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BioMarin's dwarfism drug increases children's growth in phase 3 trial

BioMarin Pharmaceutical Inc.'s experimental treatment for a form of genetic short stature increased children's rate of height growth, meeting the main goal of a late-stage study.

The phase 3 study for vosoritide, which is intended to treat the most common form of disproportionate short stature called achondroplasia, enrolled 121 children aged five to 14. This age range was selected because the children were still growing. The once-daily injection was evaluated against placebo for a year.

Children taking 15 micrograms per kilogram of vosoritide daily saw a 1.6 centimeter per year growth velocity compared to those taking placebo, BioMarin said in a Dec. 16 press release. Secondary goals in the trial were body and limb proportionality, bone growth and health, functional independence and quality of life. These endpoints are still being evaluated in an extended study treating all enrolled participants.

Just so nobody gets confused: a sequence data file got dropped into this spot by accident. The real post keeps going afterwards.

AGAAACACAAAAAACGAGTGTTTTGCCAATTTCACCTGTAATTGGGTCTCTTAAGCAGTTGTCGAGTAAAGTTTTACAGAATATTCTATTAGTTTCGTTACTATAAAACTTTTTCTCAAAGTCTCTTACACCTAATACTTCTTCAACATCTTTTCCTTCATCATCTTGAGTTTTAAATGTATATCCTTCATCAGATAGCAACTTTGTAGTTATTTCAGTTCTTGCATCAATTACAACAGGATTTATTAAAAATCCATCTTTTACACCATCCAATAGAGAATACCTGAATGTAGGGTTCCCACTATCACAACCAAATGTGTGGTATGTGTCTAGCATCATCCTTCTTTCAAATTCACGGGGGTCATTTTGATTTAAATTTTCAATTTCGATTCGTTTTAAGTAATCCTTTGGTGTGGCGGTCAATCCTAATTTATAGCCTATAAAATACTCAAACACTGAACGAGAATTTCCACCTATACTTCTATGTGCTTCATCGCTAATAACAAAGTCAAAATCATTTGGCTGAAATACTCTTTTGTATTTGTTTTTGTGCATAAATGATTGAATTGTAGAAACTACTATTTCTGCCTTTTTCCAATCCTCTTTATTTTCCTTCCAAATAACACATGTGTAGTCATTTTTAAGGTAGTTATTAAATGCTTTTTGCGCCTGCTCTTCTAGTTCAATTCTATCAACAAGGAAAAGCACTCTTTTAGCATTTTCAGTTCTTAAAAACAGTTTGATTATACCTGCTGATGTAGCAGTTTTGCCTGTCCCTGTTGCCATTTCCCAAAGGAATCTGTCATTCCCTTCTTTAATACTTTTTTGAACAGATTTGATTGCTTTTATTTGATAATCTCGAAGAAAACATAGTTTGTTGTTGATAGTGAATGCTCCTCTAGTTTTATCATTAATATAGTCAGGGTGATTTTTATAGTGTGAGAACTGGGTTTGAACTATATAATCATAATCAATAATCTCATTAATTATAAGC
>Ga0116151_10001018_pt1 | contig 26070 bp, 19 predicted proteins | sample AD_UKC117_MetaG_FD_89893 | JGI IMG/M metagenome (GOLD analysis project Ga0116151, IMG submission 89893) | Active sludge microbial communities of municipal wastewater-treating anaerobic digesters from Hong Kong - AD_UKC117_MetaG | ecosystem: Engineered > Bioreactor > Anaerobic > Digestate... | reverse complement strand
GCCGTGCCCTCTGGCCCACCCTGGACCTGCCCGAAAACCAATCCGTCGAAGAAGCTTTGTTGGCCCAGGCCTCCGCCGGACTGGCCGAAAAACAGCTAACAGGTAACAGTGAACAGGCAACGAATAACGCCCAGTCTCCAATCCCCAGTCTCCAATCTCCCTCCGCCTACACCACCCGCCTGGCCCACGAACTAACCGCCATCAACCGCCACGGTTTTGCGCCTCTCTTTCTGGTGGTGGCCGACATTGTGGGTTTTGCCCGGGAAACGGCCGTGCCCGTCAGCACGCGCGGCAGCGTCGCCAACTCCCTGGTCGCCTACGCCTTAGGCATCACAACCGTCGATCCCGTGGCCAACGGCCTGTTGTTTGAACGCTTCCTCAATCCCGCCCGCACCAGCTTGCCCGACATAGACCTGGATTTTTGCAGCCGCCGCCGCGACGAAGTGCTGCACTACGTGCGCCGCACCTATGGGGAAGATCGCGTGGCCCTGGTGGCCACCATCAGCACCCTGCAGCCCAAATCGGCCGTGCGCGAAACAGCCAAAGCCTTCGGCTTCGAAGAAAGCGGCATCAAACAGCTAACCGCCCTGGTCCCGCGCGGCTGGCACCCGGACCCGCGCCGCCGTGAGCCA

BioMarin said vosoritide was generally well-tolerated and did not cause clinically significant decreases in blood pressure. The most common adverse event was injection site reactions, which subsided over time.

San Rafael, Calif.-based BioMarin now intends to meet with regulatory authorities in early 2020 to discuss a potential application for drug approval.

Achondroplasia, which occurs in approximately one in 25,000 live births worldwide, is caused by a mutation in a bone growth gene called the fibroblast growth factor receptor 3 gene, or FGFR3. Achondroplasia can lead to health complications such as sleep apnea, recurrent ear infections, bowed legs and incomplete development. Available treatments include invasive surgeries to decompress the spinal cord or straighten bowed legs.

Short stature caused by a genetic or medical condition is medically referred to as dwarfism.